Georgia Representative Marjorie Taylor Greene (R) seeks to stop a legal challenge to her ability to run for another term in Congress over her role in 2021 attack on Capitol
In a federal court hearing on Friday, Georgia Representative Marjorie Taylor Greene, (R), attempted to prevent a legal challenge that would bar her from running for re-election from succeeding. Voter in Greene's district testified against her in the court proceedings Friday in an effort to stop her from being able to run for another term in Congress.
The lawsuit was brought to disqualify her from running, stating she violated the Constitution by "encouraging and facilitating," the attack on the U.S. Capitol building carried out by Trump supporters that took place on January 6, 2021. The suit is being led by the political action organization, Our Revolution and the legal advocaty organization, Free Speech for People.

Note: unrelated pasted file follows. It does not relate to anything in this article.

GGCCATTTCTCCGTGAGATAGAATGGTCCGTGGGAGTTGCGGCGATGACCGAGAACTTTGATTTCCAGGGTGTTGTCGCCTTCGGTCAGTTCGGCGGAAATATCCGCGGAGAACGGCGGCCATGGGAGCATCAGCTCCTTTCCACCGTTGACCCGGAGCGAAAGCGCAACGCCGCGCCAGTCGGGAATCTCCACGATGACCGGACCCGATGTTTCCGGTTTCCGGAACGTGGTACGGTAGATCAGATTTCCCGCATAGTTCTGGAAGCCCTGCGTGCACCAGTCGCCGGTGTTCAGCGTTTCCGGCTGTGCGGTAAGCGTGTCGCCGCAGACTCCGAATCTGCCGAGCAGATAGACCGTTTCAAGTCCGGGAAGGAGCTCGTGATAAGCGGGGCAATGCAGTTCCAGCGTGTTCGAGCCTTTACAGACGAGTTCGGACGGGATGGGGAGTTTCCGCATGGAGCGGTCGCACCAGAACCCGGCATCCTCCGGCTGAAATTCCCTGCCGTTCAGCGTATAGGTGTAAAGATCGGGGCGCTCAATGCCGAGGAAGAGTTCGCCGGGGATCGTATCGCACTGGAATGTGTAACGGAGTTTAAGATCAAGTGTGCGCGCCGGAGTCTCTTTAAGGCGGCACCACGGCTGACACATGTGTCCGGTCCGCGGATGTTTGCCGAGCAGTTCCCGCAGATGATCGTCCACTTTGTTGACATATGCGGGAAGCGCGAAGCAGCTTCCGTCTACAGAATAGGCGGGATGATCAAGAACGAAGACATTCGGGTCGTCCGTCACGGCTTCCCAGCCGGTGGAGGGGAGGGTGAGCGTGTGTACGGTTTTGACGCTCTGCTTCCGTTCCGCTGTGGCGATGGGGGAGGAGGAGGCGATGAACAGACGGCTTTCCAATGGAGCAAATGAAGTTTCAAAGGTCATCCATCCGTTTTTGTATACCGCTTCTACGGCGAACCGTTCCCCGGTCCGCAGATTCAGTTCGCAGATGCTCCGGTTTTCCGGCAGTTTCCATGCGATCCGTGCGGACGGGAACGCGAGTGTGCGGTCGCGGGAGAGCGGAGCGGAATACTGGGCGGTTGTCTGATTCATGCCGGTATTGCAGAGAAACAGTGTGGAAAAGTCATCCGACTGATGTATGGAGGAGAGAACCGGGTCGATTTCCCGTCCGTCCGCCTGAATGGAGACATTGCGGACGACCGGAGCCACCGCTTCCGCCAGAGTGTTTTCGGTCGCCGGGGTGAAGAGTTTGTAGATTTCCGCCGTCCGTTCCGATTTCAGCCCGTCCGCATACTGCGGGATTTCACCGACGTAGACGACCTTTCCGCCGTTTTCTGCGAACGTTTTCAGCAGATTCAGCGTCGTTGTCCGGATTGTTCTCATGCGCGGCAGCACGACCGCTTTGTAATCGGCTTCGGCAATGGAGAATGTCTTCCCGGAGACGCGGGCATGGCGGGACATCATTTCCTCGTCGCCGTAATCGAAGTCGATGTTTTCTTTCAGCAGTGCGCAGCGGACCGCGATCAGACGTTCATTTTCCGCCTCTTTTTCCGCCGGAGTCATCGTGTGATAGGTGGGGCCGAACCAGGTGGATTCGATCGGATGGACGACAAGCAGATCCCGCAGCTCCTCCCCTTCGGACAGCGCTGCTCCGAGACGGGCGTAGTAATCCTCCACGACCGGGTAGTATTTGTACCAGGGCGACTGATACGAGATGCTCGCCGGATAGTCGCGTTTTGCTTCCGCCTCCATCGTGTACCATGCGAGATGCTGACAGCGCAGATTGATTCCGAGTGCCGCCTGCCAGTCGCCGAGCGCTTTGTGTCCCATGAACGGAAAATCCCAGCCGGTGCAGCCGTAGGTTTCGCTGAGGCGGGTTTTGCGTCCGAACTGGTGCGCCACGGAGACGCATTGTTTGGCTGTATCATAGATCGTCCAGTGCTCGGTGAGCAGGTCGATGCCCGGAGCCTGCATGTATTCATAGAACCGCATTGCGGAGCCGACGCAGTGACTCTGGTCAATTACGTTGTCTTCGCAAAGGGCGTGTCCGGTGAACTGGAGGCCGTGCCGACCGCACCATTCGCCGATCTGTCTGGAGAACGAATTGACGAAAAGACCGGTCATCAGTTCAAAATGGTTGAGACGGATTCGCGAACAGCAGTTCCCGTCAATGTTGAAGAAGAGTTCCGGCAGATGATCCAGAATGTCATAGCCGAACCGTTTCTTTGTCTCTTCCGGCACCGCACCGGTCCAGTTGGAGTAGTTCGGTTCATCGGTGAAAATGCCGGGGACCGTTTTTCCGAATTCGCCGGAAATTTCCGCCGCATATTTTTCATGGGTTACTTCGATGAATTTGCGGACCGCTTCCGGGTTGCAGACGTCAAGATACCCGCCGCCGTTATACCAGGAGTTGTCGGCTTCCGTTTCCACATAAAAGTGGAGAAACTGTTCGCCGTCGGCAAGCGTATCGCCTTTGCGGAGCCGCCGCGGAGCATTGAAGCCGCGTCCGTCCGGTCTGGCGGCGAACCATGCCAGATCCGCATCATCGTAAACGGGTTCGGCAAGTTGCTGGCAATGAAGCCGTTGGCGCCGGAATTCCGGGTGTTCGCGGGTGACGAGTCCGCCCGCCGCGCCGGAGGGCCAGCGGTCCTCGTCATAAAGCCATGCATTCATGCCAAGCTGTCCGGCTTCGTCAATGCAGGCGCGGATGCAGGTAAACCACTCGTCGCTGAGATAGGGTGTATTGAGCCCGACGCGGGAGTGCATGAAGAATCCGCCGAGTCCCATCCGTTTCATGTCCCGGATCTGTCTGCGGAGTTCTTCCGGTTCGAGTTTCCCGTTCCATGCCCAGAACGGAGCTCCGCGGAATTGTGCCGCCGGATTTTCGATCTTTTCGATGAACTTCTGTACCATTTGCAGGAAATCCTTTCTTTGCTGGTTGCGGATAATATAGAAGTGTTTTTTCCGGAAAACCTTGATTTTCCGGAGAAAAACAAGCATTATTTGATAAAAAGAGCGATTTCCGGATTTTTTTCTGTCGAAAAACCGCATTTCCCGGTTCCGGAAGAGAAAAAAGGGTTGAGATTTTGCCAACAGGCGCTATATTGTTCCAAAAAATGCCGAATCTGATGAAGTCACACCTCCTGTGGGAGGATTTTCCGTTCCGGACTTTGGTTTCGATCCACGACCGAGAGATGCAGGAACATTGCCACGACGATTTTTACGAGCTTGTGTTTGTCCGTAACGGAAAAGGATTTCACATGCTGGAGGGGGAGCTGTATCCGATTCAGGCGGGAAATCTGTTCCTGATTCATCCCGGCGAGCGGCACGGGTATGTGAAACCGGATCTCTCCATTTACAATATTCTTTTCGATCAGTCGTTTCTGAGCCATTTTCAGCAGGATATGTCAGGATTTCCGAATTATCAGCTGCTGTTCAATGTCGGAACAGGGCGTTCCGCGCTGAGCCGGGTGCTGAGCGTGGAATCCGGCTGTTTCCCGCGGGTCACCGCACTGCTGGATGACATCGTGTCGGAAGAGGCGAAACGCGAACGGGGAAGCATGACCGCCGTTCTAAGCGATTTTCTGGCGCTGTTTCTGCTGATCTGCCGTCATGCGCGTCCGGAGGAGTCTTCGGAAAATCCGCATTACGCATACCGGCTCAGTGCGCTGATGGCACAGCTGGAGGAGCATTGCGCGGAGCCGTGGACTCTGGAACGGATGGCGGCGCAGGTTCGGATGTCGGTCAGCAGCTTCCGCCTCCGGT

Greene was issued a supoena on April 5th to appear and testify as a witness in the court proceeding on Friday. She had hoped to have the case quashed by the Judge for being unreasonable. This followed a motion to dismiss the case on April 3rd, which stated the action would deny voter in Georgia's Federal District 14 from being able to vote for the candidate of their choise which would be unconstitutional. The motion also stated that the appropriate judge of Greene's qualifications to seek congressional office is the House of Representatives itself.
Federal Judge Amy Totenberg heard arguments and will rule on Monday whether or not the case can go forward. If the judge allows it, arguments will likely be heard later in the week.